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static object

P: n/a
Dear All,

I am looking for a way to create a "static object" or a "static class" -
terms might be inappropriate - having for instance:

class StaticClass:
Jan 3 '07 #1
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7 Replies


P: n/a
That looks like some kind of singleton. Why don't you use a module
instead of a class?

Another solution is to define your data as class attributes.

Bye,
bearophile

Jan 3 '07 #2

P: n/a
meelab schrieb:
Dear All,

I am looking for a way to create a "static object" or a "static class" -
terms might be inappropriate - having for instance:

class StaticClass:
.
.

and then
staticObject1 = StaticClass()
staticObject2 = StaticClass()

so that staticObject1 and staticObject2 refers exactly to the same
instance of object.

In other words, that is a class which would result in only 1 instance
always the same no matter how many times I will "instantiate" it.

My purpose is to permit this class to initialize a massive amount of
data that I need to access from different points of my program without
duplicating this data in memory and without loosing time in reloading it
each time I need it.

I noticed the staticmethods, and the __new__ method which could , but I
always get stuck in actually creating static DATA without having global
data.

Does anyone have a start of a clue to this ?

Many thanks in advance

Emmanuel.
class DataStorage:
def __init__(self, data):
self.data = data

dataVault = DataStorage(data)
dataVault1 = dataVault
dataVault2 = dataVault
....
but why not use a static_data.py (put your data in there) file and do:
>>from static_data.py import DATA
This way you only load it once and it will be accessible throughout your
program.

Thomas
Jan 3 '07 #3

P: n/a
In article <45*********************@news.free.fr>,
meelab <me****@free.frwrote:
Dear All,

I am looking for a way to create a "static object" or a "static class" -
terms might be inappropriate - having for instance:

class StaticClass:
.
.

and then
staticObject1 = StaticClass()
staticObject2 = StaticClass()

so that staticObject1 and staticObject2 refers exactly to the same
instance of object.
Personally I do the following (in its own module). There may be a better
way, but this is simple and it works:

_theSingleton = None

def getSingleton():
global _theSingleton
if not _theSingleton:
_theSingleton = _Singleton()
return _theSingleton

class _Singleton:
def __init__(self, ...):
...
-- Russell
Jan 3 '07 #4

P: n/a
At Wednesday 3/1/2007 19:38, meelab wrote:
>I am looking for a way to create a "static object" or a "static class" -
terms might be inappropriate - having for instance:

class StaticClass:
.
.

and then
staticObject1 = StaticClass()
staticObject2 = StaticClass()

so that staticObject1 and staticObject2 refers exactly to the same
instance of object.
This is usually known as a Singleton.
If you only want it to store values, or use "normal" methods, the
most direct way is a simple module - modules are already singletons in Python.
If you want to include properties, descriptors, and such, look for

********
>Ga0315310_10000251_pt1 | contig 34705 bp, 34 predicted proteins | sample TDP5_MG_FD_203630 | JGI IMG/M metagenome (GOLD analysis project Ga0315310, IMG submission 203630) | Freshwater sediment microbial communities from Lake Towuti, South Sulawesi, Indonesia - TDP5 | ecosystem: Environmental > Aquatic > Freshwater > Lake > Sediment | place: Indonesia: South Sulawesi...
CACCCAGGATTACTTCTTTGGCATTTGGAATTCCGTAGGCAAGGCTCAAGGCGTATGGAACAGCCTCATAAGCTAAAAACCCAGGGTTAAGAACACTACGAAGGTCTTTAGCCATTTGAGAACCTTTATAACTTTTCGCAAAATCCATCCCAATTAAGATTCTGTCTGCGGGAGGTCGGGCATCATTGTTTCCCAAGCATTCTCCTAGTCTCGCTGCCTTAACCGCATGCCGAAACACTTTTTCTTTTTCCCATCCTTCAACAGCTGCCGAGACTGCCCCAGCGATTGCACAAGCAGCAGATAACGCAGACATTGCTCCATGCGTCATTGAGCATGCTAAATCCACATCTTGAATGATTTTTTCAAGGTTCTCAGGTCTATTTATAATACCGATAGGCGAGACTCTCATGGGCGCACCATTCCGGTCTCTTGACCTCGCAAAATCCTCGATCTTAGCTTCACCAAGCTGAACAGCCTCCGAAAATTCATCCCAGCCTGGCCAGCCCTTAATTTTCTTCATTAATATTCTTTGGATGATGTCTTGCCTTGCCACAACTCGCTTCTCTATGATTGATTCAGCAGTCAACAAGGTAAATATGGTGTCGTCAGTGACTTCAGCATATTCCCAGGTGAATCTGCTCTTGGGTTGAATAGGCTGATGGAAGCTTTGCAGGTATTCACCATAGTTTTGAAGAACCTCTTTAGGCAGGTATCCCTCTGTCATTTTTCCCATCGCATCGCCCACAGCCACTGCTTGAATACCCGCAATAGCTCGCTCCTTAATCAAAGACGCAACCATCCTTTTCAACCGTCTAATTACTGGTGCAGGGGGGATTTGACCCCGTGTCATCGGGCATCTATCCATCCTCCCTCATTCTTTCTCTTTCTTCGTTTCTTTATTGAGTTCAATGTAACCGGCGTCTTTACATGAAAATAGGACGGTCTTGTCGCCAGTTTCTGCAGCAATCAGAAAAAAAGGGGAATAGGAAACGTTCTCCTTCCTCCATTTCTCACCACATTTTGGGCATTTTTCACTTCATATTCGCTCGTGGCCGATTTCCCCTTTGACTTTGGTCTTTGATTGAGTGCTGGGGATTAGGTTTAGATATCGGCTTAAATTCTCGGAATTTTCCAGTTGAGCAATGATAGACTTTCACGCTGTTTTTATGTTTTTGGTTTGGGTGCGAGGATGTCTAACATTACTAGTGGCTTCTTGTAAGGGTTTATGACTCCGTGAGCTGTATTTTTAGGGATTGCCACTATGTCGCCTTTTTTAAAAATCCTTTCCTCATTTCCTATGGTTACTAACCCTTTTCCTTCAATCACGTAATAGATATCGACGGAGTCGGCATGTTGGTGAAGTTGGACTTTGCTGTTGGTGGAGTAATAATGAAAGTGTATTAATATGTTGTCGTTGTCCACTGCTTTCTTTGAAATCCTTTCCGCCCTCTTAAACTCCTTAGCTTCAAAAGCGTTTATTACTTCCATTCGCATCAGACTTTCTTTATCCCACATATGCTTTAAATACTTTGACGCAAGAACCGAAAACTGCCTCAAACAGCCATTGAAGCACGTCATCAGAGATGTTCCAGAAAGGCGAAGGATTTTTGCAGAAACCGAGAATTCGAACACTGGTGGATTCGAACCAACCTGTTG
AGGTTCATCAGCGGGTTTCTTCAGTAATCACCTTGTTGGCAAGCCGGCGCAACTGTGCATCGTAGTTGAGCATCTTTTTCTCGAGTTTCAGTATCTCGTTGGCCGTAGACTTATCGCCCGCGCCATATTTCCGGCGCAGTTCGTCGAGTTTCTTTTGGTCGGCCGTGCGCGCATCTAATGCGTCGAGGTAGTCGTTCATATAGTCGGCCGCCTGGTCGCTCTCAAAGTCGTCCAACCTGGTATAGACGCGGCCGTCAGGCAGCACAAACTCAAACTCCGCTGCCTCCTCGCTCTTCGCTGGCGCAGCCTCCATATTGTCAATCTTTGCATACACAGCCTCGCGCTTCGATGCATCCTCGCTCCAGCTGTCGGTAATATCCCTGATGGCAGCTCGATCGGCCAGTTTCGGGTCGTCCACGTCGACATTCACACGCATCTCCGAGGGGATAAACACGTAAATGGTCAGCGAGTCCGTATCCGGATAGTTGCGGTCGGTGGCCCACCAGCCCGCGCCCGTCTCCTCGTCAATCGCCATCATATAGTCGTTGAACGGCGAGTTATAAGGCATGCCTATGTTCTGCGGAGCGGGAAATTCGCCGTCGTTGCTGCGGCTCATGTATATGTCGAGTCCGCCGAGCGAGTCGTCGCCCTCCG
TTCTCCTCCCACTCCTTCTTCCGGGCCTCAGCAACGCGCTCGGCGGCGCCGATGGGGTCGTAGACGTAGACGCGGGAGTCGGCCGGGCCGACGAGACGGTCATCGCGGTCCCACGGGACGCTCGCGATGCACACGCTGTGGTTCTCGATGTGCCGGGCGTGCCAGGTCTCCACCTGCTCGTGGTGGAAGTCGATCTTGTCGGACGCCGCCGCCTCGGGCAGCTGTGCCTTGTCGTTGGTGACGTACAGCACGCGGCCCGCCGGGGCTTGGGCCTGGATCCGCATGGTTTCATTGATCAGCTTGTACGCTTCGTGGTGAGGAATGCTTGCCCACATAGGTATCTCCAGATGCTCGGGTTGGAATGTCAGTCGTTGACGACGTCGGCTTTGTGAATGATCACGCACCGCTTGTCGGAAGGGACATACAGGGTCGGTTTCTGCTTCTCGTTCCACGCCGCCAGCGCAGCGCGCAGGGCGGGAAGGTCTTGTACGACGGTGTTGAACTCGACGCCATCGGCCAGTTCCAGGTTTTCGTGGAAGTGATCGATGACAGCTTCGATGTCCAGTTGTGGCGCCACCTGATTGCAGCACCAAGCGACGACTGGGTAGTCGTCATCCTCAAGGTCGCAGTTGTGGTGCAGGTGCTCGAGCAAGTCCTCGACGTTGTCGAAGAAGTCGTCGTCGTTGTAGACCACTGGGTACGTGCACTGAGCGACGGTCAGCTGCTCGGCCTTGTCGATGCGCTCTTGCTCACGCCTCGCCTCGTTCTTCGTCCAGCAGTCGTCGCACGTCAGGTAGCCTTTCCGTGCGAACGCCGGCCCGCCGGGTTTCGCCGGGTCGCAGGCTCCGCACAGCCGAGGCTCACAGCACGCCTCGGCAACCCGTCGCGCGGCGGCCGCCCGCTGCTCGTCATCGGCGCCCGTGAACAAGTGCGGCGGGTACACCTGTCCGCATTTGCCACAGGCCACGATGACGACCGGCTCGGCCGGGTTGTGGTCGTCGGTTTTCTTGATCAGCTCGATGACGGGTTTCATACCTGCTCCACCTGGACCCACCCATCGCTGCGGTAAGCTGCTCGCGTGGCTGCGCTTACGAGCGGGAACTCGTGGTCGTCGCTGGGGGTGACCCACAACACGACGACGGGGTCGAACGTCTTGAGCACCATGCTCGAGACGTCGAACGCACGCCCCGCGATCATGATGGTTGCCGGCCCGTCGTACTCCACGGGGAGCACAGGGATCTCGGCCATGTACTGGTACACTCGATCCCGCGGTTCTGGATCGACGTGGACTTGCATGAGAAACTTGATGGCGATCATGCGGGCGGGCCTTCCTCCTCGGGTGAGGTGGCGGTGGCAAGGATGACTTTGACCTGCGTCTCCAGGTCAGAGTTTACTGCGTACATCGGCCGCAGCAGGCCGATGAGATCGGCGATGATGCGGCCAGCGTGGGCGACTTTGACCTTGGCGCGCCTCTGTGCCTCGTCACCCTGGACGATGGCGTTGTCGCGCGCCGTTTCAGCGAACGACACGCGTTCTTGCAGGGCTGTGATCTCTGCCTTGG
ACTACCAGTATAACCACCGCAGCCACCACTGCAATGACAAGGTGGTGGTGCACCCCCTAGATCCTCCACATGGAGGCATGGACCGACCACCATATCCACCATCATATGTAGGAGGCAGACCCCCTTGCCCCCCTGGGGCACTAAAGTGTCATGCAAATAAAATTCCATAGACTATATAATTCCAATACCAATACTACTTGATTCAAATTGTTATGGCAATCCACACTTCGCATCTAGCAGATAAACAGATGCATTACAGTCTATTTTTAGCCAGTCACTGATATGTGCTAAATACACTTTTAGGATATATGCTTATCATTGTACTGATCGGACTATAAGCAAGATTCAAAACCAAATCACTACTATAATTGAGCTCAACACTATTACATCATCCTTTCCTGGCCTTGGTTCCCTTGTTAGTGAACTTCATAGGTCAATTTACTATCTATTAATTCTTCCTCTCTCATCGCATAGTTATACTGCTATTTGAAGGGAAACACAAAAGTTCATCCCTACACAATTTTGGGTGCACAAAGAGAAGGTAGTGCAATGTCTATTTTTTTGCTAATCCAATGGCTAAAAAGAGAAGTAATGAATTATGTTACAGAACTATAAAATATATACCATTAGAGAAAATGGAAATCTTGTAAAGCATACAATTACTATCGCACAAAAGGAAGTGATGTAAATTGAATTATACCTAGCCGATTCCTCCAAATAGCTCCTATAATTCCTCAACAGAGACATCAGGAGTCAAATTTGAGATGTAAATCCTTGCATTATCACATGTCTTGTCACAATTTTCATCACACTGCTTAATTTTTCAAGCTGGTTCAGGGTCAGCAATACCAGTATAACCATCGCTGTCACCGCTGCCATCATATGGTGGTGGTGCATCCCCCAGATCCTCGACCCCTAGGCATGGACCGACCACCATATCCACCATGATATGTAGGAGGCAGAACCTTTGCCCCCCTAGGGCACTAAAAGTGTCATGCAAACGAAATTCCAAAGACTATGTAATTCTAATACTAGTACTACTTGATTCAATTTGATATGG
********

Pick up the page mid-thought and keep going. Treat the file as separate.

the Singleton (or Borg) pattern in the Python Cookbook:
http://aspn.activestate.com/ASPN/Cookbook/Python/
--
Gabriel Genellina
Softlab SRL


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Jan 4 '07 #5

P: n/a
On 1/3/07, meelab <me****@free.frwrote:
I am looking for a way to create a "static object" or a "static class" -
terms might be inappropriate - having for instance:
An example will speak better than me:

class Card(object):
__cards = {}

def __init__(self, number, suit):
self.number, self.suit = number, suit

def __new__(cls, number, suit):
try:
return cls.__cards[(number, suit)]
except KeyError:
obj = object.__new__(cls, number, suit)
cls.__cartas[(number, suit)] = obj
return obj
--
Felipe.
Jan 4 '07 #6

P: n/a
meelab <me****@free.frwrites:
In other words, that is a class which would result in only 1 instance
always the same no matter how many times I will "instantiate" it.
The "Singleton" pattern does what you say here. Implementing a proper
Singleton in Python is complicated and hard to understand.

However, there's nothing in your description that requires only one
*instance* of the class; you only require that any instance of that
class should share the same *state* with all other instances.

If that's true, you'll be better served by the much simpler Borg class
(referred to elsewhere in this thread, but for reference
<URL:http://aspn.activestate.com/ASPN/Cookbook/Python/Recipe/66531>).
My purpose is to permit this class to initialize a massive amount of
data that I need to access from different points of my program
without duplicating this data in memory and without loosing time in
reloading it each time I need it.
This can be further simplified by instantiating all that stuff in a
*module*, and importing the module wherever it is needed. No need for
custom classes at all, then.

--
\ "Even if the voices in my head are not real, they have pretty |
`\ good ideas." -- Anonymous |
_o__) |
Ben Finney

Jan 4 '07 #7

P: n/a
Ben Finney a écrit :
(snip)
The "Singleton" pattern does what you say here. Implementing a proper
Singleton in Python is complicated and hard to understand.
Really ? Using __new__ and a class attribute, it doesn't seem so
complicated - nor difficult to understand...
Jan 4 '07 #8

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